The North Dakota Policy Council sponsors a website on school transparency. [18]

Multi-Measure Budget Transparency Profile

The Institute of Government and Public Affairs at the University of Illinois created a multi-measure transparency profile for North Dakota, which measures state transparency as of September 2011 using indicators from a range of organizations. These indicators measure both website transparency and other recognized facets of governmental transparency. In addition, IGPA presents four unique indicators of non-transparency based on the observation that transfers or reassignments between general and special funds can obscure the true fiscal condition of a state.[19][20]

In addition to the individual state profile, IGPA offers a 50-state comparison and profiles for other states.[21][22]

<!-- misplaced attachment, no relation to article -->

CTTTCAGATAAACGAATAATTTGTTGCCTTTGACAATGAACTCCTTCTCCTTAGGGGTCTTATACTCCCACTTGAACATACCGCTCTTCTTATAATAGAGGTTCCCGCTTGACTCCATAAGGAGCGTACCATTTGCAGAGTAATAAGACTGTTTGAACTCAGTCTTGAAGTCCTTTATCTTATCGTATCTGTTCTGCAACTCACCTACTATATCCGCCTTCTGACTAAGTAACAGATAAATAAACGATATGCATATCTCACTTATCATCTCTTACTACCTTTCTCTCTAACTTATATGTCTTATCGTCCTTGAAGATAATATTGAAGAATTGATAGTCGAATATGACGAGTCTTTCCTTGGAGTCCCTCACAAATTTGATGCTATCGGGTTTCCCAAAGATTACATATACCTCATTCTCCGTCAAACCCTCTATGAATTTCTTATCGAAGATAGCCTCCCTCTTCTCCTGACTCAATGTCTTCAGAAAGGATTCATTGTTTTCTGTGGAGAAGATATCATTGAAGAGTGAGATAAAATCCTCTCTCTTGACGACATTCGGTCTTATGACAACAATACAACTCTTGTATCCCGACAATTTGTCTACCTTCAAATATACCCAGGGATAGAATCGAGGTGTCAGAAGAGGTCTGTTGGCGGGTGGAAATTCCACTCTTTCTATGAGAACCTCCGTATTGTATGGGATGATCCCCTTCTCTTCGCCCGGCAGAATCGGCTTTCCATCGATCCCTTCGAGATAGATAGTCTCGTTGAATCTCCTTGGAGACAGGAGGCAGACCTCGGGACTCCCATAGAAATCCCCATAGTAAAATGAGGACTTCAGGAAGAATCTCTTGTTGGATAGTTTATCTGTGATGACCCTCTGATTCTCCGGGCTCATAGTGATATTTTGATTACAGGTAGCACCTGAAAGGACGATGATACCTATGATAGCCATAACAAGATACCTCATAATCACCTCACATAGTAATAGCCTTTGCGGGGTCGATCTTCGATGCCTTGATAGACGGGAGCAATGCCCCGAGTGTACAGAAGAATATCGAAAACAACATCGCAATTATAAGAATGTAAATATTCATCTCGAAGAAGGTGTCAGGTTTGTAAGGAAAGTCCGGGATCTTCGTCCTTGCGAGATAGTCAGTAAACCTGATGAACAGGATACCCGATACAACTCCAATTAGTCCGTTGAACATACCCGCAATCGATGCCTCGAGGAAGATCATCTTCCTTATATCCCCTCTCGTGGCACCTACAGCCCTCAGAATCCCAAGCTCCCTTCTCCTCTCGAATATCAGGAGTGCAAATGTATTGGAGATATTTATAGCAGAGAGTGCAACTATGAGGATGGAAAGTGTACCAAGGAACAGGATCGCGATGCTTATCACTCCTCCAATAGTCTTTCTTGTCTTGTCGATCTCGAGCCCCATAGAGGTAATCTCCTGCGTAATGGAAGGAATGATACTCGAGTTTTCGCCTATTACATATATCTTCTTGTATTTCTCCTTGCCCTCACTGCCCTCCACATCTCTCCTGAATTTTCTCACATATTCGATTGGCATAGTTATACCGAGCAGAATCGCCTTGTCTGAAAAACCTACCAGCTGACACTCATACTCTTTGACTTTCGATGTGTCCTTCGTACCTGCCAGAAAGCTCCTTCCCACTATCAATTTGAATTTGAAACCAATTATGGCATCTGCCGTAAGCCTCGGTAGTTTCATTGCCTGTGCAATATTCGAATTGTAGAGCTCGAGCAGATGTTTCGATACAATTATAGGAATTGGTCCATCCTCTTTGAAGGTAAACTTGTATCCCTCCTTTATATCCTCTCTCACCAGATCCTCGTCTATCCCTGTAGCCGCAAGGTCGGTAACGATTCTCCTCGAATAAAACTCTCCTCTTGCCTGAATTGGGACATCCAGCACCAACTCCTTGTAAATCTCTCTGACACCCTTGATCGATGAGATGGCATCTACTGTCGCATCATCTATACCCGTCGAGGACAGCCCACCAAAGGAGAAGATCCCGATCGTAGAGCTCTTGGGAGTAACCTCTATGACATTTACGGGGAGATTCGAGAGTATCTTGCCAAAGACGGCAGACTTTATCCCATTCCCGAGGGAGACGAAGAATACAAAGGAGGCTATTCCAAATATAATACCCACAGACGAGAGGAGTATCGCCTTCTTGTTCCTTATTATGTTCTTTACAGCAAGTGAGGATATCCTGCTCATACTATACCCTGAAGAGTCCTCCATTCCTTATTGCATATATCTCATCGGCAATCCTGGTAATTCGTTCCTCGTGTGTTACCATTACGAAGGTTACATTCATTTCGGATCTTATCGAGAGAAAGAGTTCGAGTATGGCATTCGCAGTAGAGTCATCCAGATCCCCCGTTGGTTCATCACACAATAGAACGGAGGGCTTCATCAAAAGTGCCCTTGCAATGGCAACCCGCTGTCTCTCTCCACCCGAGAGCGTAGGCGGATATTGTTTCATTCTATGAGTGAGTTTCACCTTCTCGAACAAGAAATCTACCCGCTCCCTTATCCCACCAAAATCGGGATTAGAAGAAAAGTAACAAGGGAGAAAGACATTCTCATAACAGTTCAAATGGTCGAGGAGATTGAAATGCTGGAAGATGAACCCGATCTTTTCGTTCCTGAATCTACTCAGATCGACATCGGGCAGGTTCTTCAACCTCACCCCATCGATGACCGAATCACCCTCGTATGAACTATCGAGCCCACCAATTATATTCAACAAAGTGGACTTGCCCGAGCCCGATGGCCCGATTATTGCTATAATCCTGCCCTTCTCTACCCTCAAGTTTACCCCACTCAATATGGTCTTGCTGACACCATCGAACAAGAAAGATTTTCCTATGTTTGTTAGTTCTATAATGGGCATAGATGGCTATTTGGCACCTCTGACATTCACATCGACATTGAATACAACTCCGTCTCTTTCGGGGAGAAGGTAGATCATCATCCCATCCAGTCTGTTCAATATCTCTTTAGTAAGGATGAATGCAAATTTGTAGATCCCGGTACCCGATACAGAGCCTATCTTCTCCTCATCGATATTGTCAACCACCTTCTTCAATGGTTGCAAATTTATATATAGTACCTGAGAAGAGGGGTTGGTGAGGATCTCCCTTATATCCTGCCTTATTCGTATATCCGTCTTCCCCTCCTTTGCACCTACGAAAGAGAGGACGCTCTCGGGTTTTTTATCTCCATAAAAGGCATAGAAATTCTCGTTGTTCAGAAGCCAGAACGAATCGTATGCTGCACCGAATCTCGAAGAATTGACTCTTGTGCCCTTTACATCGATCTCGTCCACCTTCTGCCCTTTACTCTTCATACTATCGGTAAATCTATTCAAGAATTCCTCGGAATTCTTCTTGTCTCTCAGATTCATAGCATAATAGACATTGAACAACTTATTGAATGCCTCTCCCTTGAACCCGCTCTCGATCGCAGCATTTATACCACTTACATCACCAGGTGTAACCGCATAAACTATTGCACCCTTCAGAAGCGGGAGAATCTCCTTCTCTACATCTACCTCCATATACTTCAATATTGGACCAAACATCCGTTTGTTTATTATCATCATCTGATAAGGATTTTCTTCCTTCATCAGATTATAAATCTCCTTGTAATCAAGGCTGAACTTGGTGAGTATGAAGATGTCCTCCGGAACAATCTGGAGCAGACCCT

Budget background

The 2009-11 biennium began July 1, 2009, and ends June 30, 2011.[23]

North Dakota’s Legislature meets for up to a total of 80 days beginning in January and usually concluding in April of each odd-numbered year. Prior to the completion of the Governor's recommended budget the Governor takes into account individual agency requests, prior budget figures and projected revenue data. Both the House and the Senate receive the Governor’s executive budget recommendation during its organizational session in the December preceding the legislative session. Once passed by both chambers of the Legislature, each bill is delivered to the Governor for signature. According to the North Dakota Century Code, which includes the State Constitution, states that the Emergency Commission has the authority to approve agency requests for line item transfers, for acceptance of additional federal and other funds, and for use of state contingencies appropriations. [24]